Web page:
Steller's Jay scavenging food from a wildlife refuge parking lot near Flagstaff, Arizona. A stunning bird very similar to the Blue Jay, but with black head and white eye lines. I was surprised to encounter this bird primarily as a scavenger hanging around public areas of western national parks. I have not seen Blue Jays back east exhibit this type of behavior that is more often seen with Grackles.
The Steller's jay (Cyanocitta stelleri) is a jay native to western North America, closely related to the blue jay found in the rest of the continent, but with a black head and upper body. It is also known as the long-crested jay, mountain jay, and pine jay. It is the only crested jay west of the Rocky Mountains. While it does not have as prominent a crest as the Blue Jay (Cyanocitta cristata) it can be found west of the Rockies especially in south east British Columbia.
The Steller's jay shows a great deal of regional variation throughout its range. Blackish-brown-headed birds from the north gradually become bluer-headed farther south. The Steller's jay has a more slender bill and longer legs than the blue jay and has a much more pronounced crest. It is also somewhat larger. The head is blackish-brown with light blue streaks on the forehead. This dark coloring gives way from the shoulders and lower breast to silvery blue. The primaries and tail are a rich blue with darker barring.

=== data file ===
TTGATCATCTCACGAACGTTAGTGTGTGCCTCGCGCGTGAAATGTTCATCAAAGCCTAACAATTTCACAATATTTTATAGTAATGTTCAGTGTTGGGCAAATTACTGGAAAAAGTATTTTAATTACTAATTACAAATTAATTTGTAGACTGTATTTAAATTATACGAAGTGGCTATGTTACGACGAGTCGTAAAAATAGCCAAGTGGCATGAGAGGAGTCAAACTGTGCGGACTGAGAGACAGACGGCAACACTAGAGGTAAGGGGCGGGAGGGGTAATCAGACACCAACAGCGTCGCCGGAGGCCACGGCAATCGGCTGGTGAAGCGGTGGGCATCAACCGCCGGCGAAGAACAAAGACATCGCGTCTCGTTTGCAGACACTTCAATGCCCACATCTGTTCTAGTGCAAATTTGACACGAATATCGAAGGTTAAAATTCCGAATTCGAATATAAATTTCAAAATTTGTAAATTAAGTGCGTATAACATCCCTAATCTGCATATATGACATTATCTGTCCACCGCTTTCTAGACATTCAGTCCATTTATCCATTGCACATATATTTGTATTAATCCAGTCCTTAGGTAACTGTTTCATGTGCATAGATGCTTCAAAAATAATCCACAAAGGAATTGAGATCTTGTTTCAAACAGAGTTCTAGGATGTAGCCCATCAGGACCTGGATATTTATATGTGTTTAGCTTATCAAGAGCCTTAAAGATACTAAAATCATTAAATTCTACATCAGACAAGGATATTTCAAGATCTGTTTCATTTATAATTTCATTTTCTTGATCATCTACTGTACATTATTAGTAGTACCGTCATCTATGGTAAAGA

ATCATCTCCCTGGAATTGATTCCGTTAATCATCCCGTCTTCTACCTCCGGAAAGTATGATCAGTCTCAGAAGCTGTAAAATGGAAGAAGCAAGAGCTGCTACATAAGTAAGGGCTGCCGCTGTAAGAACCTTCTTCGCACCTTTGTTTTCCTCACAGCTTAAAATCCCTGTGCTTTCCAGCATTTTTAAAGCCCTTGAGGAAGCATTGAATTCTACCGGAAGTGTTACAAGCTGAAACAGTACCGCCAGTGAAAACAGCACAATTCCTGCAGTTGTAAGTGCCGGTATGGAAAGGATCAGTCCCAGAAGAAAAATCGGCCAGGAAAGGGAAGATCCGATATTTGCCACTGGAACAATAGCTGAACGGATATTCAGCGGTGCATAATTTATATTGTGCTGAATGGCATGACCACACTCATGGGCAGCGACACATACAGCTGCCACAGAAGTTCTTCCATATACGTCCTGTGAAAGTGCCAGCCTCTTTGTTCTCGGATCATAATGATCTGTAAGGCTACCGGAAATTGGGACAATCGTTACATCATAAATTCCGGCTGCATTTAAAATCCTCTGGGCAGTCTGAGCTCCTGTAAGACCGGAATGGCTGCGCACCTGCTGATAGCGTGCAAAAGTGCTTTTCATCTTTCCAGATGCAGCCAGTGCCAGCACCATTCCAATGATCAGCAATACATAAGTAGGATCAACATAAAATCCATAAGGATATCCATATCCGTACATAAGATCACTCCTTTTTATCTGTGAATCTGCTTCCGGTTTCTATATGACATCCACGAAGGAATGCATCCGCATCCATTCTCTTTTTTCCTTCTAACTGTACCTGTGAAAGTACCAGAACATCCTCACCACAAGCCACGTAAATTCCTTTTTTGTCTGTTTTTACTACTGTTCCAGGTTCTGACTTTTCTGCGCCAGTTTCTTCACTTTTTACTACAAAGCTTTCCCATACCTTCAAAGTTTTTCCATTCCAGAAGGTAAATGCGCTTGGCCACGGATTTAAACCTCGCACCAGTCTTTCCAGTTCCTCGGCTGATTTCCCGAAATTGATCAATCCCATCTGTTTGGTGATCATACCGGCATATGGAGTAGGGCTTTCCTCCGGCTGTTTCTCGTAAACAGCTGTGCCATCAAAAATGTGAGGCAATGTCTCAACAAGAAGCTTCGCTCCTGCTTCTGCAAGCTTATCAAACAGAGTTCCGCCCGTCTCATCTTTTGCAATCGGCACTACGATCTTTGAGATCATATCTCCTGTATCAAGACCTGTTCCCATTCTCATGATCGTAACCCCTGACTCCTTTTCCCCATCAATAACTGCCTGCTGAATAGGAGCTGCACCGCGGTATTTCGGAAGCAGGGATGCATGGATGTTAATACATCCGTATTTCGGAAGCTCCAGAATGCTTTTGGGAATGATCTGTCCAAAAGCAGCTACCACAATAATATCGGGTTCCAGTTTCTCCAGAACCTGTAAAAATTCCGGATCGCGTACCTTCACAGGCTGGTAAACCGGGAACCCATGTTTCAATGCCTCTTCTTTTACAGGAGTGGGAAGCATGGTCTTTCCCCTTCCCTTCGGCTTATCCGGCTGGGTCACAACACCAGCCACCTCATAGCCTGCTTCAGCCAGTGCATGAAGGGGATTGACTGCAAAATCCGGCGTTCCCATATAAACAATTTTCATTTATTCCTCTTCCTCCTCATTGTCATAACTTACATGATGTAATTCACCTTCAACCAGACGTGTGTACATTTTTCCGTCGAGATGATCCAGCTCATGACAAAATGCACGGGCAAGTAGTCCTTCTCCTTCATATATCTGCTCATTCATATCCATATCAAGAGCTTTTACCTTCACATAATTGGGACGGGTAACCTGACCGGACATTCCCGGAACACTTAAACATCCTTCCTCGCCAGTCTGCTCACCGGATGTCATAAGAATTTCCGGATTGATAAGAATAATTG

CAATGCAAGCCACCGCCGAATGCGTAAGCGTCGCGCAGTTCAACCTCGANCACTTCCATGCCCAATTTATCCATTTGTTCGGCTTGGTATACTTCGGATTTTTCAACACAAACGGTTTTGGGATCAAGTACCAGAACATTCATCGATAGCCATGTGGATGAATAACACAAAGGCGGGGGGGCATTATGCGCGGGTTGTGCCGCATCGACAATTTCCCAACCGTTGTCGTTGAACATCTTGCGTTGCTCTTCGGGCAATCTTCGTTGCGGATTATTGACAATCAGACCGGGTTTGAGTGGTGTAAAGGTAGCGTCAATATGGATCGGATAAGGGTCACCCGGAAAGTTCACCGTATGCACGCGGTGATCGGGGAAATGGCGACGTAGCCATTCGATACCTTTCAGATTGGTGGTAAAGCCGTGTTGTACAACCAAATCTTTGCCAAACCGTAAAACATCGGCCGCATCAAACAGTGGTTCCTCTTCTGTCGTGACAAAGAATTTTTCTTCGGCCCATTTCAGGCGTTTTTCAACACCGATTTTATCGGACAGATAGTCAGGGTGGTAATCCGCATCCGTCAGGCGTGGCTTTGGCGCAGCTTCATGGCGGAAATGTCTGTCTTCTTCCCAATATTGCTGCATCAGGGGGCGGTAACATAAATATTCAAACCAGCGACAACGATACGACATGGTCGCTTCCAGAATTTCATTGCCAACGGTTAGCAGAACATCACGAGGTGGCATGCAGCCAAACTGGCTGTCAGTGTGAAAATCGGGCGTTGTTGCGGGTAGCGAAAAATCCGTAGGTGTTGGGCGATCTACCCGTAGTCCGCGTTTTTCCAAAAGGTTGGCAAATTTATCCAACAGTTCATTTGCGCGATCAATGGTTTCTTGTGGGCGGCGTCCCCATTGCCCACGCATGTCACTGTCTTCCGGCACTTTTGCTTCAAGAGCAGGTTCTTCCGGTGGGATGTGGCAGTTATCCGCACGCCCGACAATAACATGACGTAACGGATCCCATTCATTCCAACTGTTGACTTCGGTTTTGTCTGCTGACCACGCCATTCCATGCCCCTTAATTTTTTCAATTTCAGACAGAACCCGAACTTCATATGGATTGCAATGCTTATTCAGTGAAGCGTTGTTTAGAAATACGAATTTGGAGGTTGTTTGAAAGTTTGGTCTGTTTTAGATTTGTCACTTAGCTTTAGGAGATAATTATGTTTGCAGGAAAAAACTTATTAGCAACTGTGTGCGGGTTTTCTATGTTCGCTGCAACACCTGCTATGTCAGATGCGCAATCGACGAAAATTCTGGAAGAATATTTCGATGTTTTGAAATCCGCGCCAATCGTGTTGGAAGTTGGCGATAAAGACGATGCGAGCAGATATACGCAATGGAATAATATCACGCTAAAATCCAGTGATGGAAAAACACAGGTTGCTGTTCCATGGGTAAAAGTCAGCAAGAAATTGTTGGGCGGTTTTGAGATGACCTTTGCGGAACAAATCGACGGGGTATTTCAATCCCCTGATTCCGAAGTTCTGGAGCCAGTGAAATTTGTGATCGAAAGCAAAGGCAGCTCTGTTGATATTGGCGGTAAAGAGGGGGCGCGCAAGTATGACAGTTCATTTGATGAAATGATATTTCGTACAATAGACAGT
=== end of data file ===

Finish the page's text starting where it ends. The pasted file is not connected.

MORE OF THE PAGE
It occurs in coniferous forest over much of the western half of North America from Alaska in the north to northern Nicaragua completely replacing the blue jay in most of those areas. Some hybridization with the blue jay in Colorado has been reported. The Steller's jay lives in coniferous and mixed woodland, but not in completely dense forest, and requires open space. It typically lives in flocks of greater than 10 individuals. In autumn, flocks often visit oak woods when acorns are ripe.
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